9. td25c

    td25c Senior Member

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    That's cool , sounds like you can grab a load and good for the full 360 degree swing .
     
  10. crane operator

    crane operator Senior Member

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    My oldest is a senior in high school, off to college next year - and I have no idea where the time went. If I mention that we are probably closer to grandkids, than when we had our own kids, my wife gives me odd looks. I don't feel any different than when I was 20, but my hair isn't quite the same color as it used to be either:rolleyes:.

    Congrats on the new girl, enjoy it, it goes fast.
     
  11. td25c

    td25c Senior Member

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    Are we still talking about the knuckle boom rig or a old school 750 Holmes wrecker ? :):D
     
  12. td25c

    td25c Senior Member

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    Boy aint that the truth Crane Op !

    I'm in the same boat . At little league ball games I look at the parents & some of them look like they just got out of high school .
    I get mistaken all the time for my boy's " Papaw " . LOL ! :D
    Dealing with equipment ,trucks & cranes is allot easier than raising kids :)
     
  13. Junkyard

    Junkyard Senior Member

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    The more I've read this and thought about it I could see where a couple axles would be beneficial. Any more news on the reverse steerable axle? I may have missed that. We've been so busy I can't goof off, oops I mean stay caught up on here :).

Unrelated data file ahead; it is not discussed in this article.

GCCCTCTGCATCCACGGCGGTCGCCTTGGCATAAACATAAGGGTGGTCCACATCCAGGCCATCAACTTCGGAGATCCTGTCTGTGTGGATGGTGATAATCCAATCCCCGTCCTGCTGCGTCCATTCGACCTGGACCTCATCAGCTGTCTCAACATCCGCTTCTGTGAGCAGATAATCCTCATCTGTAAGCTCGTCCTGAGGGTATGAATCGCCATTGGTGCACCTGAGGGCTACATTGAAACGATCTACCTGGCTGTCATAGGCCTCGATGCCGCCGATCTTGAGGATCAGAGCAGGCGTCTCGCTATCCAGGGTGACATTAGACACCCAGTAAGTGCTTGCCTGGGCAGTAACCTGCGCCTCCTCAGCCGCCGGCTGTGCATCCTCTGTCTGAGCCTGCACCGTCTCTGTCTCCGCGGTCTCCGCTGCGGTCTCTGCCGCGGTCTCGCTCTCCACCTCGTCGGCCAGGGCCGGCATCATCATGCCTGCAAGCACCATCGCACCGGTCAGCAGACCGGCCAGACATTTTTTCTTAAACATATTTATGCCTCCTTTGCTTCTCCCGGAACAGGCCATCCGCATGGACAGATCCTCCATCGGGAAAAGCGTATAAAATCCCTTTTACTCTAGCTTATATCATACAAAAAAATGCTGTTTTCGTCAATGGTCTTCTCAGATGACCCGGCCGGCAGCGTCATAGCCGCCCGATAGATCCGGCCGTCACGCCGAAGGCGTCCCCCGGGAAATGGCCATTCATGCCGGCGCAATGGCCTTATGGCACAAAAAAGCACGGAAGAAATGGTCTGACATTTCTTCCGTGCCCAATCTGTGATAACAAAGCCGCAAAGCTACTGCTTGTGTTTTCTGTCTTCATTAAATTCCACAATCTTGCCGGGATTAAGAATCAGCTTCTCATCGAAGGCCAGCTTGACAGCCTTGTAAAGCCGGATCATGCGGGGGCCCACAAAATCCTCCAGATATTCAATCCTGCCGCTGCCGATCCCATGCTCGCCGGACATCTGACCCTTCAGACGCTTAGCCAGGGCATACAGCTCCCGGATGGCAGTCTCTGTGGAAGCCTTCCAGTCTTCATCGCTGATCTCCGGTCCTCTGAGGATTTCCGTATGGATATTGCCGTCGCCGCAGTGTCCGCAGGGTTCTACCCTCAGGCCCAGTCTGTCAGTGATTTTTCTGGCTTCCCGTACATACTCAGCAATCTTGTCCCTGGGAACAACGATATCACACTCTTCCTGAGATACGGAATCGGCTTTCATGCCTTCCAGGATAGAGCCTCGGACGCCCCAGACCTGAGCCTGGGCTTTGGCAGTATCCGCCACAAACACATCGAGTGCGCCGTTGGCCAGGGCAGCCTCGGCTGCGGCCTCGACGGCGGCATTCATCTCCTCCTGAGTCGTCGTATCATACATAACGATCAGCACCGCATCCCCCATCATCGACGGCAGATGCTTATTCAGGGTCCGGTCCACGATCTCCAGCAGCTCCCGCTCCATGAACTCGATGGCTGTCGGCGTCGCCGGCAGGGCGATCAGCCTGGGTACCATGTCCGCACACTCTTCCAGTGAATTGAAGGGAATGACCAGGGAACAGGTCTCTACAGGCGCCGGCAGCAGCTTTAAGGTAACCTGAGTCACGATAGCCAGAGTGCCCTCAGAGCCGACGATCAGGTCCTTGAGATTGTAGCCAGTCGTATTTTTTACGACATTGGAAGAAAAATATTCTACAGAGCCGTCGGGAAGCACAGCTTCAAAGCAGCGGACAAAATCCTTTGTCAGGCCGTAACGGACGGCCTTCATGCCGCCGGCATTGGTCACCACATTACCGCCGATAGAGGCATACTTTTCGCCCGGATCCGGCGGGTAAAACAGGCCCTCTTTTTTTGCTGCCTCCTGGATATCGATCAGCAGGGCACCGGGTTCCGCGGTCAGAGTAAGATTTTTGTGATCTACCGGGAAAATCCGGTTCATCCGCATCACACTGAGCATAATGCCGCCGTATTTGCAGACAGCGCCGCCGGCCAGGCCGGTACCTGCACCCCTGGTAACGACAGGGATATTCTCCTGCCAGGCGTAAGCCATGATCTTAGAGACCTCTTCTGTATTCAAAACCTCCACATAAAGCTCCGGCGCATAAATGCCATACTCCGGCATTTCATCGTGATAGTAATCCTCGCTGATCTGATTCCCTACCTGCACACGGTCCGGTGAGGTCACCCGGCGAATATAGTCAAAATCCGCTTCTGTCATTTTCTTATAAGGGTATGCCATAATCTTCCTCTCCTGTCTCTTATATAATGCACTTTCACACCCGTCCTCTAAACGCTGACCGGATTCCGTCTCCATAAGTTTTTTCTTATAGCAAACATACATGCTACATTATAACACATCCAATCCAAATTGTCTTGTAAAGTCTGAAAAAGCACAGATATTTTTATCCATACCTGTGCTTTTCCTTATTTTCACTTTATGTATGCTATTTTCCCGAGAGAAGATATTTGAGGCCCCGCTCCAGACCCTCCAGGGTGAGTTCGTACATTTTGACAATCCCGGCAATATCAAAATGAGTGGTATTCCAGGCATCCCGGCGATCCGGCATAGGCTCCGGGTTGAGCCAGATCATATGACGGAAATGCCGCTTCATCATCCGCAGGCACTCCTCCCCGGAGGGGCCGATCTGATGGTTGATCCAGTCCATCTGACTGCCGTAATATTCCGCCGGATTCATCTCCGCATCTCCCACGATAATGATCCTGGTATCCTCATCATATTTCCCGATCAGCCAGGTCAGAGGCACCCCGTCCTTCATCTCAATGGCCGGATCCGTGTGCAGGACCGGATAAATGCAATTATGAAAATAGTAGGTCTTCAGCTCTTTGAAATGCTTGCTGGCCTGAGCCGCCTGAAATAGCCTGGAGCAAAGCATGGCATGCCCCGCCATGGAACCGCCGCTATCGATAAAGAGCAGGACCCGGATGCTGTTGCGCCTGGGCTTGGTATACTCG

Congrats on the kiddo. My oldest turns 18 Thursday. She has her moments! Youngest is 2-1/2. Three between them. Pray for me! Lol.

    TD before I had a hydraulic crane on a truck I had a Brockway with a 750 Holmes, extendable booms. Had a drag winch with about a half mile of cable on it. Came from Maine I think it was. When they took a field trip and needed winched out they must have really gone into the bush!! It was easy to run out the back, lift until the steer tire was off the ground, then go a little more! Off the side I'd sometimes swing the leg out, set it a foot or so off the ground and quit when it touched. Kind of like an indicator. I can't believe that rusty old frame never split on me. It was even the super deluxe body :)

    Off topic I know!

    Oh btw, iron is waaaay easier!

    Junkyard
     
  14. lumberjack

    lumberjack Senior Member

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    The chart has weights at various points, but the crane doesn't have a LMI. It has pressure transducers on the various boom cylinders (but not the extension cylinders) and the readout on the remote is in percentages. The computer stops you when you hit 100%, however there's a high pressure, low speed setting that gives you a 10% boost by slowing the boom down. This chart doesn't show the single manual pull out that adds 6'.

    2017-03-07 10.20.37.jpg

    We have a 15 year old and a soon to be 12 year old also! The baby was supposed to be born on 3/13, the boy was born on 3/12, and the girl 3/29... the baby (Carly) decided to come on 1/19 which worked out greatly for the best.

    Yes sir, on some setups the crane has derated portions of its rotation and it tracks the z axis/rotation of the crane to adjust the percentages when in those areas. My crane is 100% for 360, so it doesn't keep track of the rotational position.